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Legal changes just passed by Parliament require mortgage brokers to act in the best interests of consumers when providing consumer credit assistance or face much stronger penalties.
These changes also reform mortgage broker remuneration by requiring the value of upfront commissions to be linked to the amount drawn down by borrowers instead of the loan amount. Reforms also ban campaign and volume-based commissions and payments, and cap soft dollar benefits.
The issue of “conflicted remuneration” was addressed in the legislation, and was defined as any benefit, whether monetary or non-monetary, that is:
– given to a licensee, or a representative of a licensee, who provides credit assistance to consumers that, because of the nature of the benefit or the circumstances in which it is given, could reasonably be expected to influence the credit assistance provided (including, therefore, the choice of credit contract or credit provider or the choice of whether to provide credit assistance or not); or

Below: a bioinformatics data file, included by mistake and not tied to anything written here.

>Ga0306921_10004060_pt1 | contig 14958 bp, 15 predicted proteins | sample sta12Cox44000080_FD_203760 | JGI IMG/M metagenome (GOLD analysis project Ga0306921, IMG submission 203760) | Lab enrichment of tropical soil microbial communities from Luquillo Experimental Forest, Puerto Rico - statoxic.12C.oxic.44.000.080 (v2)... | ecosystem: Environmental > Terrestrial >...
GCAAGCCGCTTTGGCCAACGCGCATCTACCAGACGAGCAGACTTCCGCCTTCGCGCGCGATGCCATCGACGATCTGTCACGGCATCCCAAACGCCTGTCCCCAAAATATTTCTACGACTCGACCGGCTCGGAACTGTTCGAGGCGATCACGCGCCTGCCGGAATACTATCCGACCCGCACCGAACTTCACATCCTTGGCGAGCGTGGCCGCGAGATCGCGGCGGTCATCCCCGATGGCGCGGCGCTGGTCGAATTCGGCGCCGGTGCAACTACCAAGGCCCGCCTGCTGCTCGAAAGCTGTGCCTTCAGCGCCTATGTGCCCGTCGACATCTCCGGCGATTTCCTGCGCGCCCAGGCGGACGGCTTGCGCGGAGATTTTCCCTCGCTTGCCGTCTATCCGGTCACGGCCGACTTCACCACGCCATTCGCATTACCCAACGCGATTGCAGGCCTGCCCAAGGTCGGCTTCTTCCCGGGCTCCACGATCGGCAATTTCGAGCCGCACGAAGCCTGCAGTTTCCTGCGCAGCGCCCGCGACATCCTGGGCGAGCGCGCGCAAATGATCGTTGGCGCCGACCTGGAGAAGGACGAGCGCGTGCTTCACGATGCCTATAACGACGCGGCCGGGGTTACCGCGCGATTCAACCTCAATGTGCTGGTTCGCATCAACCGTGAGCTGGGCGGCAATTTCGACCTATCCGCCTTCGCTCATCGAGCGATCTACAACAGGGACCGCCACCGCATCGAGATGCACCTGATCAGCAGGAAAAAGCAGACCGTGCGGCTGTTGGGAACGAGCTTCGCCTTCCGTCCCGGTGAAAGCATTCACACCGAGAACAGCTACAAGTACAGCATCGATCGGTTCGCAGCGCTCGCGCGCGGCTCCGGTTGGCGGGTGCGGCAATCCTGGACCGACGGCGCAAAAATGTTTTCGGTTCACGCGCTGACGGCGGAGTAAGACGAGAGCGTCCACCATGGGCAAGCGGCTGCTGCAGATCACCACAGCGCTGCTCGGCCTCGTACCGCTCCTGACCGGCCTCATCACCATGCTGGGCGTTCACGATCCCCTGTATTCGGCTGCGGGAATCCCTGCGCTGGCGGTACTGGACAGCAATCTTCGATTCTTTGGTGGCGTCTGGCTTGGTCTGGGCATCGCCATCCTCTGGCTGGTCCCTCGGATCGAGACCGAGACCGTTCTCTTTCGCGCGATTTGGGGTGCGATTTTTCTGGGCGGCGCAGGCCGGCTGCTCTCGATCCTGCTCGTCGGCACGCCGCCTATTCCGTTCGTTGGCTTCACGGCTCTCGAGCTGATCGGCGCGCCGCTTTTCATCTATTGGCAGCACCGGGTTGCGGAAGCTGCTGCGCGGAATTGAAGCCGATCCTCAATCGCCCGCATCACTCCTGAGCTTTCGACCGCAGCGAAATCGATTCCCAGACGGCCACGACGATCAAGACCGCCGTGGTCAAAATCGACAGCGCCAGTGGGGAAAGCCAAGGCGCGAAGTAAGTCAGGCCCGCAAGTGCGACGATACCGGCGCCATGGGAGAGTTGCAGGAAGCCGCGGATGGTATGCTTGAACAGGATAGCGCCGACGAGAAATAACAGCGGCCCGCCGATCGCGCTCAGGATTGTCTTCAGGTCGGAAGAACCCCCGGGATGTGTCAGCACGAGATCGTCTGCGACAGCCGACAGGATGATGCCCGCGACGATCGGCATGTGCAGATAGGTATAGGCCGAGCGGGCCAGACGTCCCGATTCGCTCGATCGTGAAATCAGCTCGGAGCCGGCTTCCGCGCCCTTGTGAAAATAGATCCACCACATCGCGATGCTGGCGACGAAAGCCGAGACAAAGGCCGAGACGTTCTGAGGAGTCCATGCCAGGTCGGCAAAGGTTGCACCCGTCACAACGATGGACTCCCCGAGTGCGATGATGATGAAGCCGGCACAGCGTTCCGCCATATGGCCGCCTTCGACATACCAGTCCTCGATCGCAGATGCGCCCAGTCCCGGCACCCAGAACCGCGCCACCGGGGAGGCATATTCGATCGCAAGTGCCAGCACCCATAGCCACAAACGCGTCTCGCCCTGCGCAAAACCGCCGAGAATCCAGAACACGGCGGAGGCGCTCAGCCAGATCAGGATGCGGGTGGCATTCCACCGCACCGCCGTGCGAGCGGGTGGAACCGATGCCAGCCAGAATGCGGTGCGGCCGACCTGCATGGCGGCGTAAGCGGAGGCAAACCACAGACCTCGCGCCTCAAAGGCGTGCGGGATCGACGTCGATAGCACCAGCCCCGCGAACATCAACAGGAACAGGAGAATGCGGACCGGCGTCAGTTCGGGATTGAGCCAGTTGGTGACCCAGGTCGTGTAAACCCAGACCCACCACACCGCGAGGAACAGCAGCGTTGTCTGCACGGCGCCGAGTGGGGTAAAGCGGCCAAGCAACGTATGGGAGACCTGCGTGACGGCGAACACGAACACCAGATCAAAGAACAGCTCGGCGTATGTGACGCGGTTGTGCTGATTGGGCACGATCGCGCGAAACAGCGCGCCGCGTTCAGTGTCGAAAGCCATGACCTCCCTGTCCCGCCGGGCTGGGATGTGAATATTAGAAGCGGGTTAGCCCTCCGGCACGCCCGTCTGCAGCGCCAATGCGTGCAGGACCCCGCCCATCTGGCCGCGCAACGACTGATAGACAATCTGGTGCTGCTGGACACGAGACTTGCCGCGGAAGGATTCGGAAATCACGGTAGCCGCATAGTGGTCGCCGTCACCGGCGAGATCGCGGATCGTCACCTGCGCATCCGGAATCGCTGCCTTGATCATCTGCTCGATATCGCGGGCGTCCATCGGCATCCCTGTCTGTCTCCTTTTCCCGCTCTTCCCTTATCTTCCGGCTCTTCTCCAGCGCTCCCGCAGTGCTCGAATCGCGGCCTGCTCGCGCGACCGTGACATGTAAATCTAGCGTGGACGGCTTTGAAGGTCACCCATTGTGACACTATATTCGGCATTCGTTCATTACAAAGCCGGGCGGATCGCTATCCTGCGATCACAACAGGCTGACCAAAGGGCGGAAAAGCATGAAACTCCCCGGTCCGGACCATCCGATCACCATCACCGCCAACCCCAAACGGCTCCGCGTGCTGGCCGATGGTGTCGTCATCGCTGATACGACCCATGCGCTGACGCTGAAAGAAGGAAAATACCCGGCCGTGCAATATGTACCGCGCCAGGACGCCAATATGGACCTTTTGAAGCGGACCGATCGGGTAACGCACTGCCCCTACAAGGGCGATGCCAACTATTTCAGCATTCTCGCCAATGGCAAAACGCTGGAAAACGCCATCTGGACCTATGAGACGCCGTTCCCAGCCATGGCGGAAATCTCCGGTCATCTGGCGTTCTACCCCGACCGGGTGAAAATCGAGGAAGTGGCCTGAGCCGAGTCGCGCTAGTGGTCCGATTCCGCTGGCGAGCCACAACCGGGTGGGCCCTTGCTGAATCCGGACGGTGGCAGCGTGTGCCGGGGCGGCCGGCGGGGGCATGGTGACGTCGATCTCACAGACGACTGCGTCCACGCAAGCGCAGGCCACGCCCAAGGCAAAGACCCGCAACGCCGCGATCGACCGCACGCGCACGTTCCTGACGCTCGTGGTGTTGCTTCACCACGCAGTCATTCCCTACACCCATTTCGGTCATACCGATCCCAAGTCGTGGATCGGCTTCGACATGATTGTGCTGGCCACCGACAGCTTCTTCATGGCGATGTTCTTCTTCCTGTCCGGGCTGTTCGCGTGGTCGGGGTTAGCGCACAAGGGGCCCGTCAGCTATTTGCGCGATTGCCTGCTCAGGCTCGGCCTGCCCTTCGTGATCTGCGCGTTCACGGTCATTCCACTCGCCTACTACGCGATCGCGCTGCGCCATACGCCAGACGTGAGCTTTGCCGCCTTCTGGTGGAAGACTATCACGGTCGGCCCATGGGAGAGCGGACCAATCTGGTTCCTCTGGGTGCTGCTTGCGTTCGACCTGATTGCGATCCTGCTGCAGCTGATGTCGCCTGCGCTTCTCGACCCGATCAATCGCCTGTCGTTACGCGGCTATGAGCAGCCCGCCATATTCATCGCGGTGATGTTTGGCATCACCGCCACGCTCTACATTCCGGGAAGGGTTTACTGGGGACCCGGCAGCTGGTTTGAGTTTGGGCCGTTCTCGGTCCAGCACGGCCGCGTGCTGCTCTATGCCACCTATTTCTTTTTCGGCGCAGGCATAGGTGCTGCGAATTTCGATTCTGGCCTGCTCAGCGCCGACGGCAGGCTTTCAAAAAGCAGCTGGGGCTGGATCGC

– given to a licensee, or a representative of a licensee, who acts as an intermediary and because of the nature of the benefit of the circumstances in which it is given, could be reasonably expected to influence whether or how the licensee or representative acts as an intermediary.
Also among the suite of changes are new measures, such as ensuring that consumer protection provisions of the financial services law applies to funeral expenses-only insurance policies. Providers of funeral expenses policies will also be subject to anti-hawking obligations.
The bill also bans unfair contract terms in standard insurance contracts. Although the unfair contract term regime has applied since 2010 to most financial products and services regulated by ASIC, it has not applied to insurance contracts regulated under the Insurance Contracts Act 1984.
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